Bones were prehistoric American Indians' (Indianapolis)
While officials have identified whom the bones belonged to, it remains a mystery how the bones ended up in the basement of a building in downtown Albany, about 70 miles northeast of Indianapolis, where Gary Engelbrecht runs Fading Tradition barbershop.
The building housed a bank until 1965 and has been an insurance office, a consignment shop and an apartment in later years.
The group of three skeletons included at least one male and one female, Clevenger said. The three American Indians were believed to have died sometime after the age of 45 and showed no signs of traumatic injury at the time of death.
Clevenger will work with the state archaeologist and American Indian authorities to determine what should happen to the bone fragments. Until that time, the bones will remain secured at the University of Indianapolis.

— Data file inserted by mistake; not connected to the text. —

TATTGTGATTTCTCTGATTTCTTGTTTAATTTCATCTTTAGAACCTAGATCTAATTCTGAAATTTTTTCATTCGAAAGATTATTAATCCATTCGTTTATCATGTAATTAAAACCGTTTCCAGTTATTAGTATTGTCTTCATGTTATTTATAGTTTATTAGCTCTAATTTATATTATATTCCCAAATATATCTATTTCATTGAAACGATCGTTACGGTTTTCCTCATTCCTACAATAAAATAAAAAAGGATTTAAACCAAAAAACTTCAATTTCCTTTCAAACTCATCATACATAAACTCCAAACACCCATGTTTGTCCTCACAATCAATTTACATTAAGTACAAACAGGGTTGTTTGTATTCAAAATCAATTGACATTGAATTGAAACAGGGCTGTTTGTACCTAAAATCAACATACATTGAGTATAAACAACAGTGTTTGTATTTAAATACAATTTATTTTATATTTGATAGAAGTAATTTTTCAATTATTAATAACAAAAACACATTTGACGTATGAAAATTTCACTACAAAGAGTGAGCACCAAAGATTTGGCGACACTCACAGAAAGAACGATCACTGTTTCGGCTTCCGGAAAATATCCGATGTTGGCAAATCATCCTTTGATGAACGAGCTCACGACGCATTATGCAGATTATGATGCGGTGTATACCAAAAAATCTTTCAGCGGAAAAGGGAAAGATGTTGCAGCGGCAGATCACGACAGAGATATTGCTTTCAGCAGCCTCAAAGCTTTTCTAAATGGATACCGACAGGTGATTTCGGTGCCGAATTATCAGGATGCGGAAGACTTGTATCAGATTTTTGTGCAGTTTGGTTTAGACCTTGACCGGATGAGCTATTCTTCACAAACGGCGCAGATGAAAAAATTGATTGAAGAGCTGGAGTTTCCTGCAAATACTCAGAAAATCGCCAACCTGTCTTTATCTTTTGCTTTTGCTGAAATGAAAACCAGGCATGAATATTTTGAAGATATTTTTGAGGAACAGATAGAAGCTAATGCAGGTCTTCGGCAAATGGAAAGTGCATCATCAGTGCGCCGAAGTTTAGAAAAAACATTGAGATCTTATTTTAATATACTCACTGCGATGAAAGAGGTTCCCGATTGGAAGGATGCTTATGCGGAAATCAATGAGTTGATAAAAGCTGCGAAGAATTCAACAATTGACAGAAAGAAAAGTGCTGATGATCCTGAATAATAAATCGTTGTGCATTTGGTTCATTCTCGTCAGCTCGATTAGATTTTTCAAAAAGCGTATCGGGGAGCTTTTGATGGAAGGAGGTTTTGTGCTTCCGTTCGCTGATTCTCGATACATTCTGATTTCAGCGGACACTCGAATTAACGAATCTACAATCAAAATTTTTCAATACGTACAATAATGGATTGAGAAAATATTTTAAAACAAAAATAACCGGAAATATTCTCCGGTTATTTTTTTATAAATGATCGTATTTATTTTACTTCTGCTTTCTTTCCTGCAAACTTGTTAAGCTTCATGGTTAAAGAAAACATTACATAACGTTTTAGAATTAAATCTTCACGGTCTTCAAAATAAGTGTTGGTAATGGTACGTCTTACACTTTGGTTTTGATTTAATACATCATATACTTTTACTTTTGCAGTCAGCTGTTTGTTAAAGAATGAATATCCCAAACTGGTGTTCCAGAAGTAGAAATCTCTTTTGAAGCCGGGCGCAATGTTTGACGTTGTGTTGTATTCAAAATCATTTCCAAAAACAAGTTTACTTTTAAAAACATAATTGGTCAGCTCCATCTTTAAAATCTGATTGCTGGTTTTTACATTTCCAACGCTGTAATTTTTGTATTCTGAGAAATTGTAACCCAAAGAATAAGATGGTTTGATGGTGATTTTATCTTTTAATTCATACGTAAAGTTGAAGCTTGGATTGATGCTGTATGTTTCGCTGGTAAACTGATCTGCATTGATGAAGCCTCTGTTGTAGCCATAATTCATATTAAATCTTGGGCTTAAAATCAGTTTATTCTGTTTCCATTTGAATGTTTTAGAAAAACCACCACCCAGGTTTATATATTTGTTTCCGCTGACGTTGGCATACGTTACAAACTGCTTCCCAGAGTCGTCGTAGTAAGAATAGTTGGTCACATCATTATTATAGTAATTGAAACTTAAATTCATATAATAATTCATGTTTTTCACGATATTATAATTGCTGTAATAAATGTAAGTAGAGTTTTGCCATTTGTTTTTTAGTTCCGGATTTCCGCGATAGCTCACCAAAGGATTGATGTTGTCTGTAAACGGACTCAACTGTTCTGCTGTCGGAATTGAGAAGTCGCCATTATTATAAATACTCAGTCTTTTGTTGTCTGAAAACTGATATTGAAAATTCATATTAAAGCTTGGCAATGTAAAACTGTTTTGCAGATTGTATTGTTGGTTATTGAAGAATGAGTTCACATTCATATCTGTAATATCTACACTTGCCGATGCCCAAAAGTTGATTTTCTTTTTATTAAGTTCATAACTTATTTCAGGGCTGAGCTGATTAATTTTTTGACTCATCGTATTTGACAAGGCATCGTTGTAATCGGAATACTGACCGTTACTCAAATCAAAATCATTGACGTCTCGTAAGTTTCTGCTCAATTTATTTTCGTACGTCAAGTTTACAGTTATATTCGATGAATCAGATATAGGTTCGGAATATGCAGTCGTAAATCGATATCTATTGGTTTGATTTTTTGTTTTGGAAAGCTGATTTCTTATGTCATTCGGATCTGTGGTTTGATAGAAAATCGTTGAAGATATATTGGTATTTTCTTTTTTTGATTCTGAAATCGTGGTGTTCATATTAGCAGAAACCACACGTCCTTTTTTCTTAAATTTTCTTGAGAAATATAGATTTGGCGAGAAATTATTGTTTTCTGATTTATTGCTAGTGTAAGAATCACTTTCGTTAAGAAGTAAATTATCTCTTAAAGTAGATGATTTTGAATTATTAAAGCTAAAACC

comments powered by Disqus
- Kissinger Memo from 1972: Make the North Vietnamese think Nixon and I are crazy
- How Much U.S. History Do Americans Actually Know? Less Than You Think.
- Ice cream cone named after Adolf Hitler on sale in India sparks anger in Germany
- Isis Palmyra demolition has begun with ancient God Lion statue destroyed
- NYT hosts debate including Eric Foner: How Americans should remember Reconstruction
- William Leuchtenburg says historians and the media have been too hard on Obama
- Hugh Ambrose, historian who helped develop WWII Museum, dead at 48
- Historian discounts claim that Churchill and other British PM's were gay
- Nick Bunker Wins $50,000 2015 George Washington Book Prize